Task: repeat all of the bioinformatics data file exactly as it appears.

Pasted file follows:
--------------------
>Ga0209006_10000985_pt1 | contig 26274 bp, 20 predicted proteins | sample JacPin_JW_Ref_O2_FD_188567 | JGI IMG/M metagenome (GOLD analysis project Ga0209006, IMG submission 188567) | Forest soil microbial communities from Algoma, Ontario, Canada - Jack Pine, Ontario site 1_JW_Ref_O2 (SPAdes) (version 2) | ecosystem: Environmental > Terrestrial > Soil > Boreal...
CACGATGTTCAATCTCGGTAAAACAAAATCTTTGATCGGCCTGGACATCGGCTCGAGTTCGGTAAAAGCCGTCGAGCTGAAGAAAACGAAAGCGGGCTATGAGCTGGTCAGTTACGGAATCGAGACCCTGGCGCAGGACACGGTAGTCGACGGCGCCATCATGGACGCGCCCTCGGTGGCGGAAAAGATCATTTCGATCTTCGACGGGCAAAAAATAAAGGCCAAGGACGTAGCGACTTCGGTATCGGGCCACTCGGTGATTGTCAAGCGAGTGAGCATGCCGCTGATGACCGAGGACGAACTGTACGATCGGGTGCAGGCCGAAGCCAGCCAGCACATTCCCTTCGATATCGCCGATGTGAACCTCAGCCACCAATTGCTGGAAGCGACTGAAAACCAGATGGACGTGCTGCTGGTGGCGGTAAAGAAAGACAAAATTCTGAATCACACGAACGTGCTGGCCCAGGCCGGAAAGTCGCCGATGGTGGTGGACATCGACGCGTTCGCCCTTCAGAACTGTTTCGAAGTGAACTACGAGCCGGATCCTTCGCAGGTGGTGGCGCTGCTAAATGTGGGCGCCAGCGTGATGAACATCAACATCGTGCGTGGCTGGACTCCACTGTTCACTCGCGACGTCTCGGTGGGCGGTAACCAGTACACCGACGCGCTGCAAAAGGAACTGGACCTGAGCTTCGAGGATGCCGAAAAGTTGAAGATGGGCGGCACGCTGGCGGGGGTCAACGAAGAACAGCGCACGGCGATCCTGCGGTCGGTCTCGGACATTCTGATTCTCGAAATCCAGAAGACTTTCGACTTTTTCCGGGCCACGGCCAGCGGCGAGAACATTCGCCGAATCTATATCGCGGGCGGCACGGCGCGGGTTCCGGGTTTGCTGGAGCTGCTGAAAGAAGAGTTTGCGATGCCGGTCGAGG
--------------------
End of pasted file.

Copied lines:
>Ga0209006_10000985_pt1 | contig 26274 bp, 20 predicted proteins | sample JacPin_JW_Ref_O2_FD_188567 | JGI IMG/M metagenome (GOLD analysis project Ga0209006, IMG submission 188567) | Forest soil microbial communities from Algoma, Ontario, Canada - Jack Pine, Ontario site 1_JW_Ref_O2 (SPAdes) (version 2) | ecosystem: Environmental > Terrestrial > Soil > Boreal...
CACGATGTTCAATCTCGGTAAAACAAAATCTTTGATCGGCCTGGACATCGGCTCGAGTTCGGTAAAAGCCGTCGAGCTGAAGAAAACGAAAGCGGGCTATGAGCTGGTCAGTTACGGAATCGAGACCCTGGCGCAGGACACGGTAGTCGACGGCGCCATCATGGACGCGCCCTCGGTGGCGGAAAAGATCATTTCGATCTTCGACGGGCAAAAAATAAAGGCCAAGGACGTAGCGACTTCGGTATCGGGCCACTCGGTGATTGTCAAGCGAGTGAGCATGCCGCTGATGACCGAGGACGAACTGTACGATCGGGTGCAGGCCGAAGCCAGCCAGCACATTCCCTTCGATATCGCCGATGTGAACCTCAGCCACCAATTGCTGGAAGCGACTGAAAACCAGATGGACGTGCTGCTGGTGGCGGTAAAGAAAGACAAAATTCTGAATCACACGAACGTGCTGGCCCAGGCCGGAAAGTCGCCGATGGTGGTGGACATCGACGCGTTCGCCCTTCAGAACTGTTTCGAAGTGAACTACGAGCCGGATCCTTCGCAGGTGGTGGCGCTGCTAAATGTGGGCGCCAGCGTGATGAACATCAACATCGTGCGTGGCTGGACTCCACTGTTCACTCGCGACGTCTCGGTGGGCGGTAACCAGTACACCGACGCGCTGCAAAAGGAACTGGACCTGAGCTTCGAGGATGCCGAAAAGTTGAAGATGGGCGGCACGCTGGCGGGGGTCAACGAAGAACAGCGCACGGCGATCCTGCGGTCGGTCTCGGACATTCTGATTCTCGAAATCCAGAAGACTTTCGACTTTTTCCGGGCCACGGCCAGCGGCGAGAACATTCGCCGAATCTATATCGCGGGCGGCACGGCGCGGGTTCCGGGTTTGCTGGAGCTGCTGAAAGAAGAGTTTGCGATGCCGGTCGAGG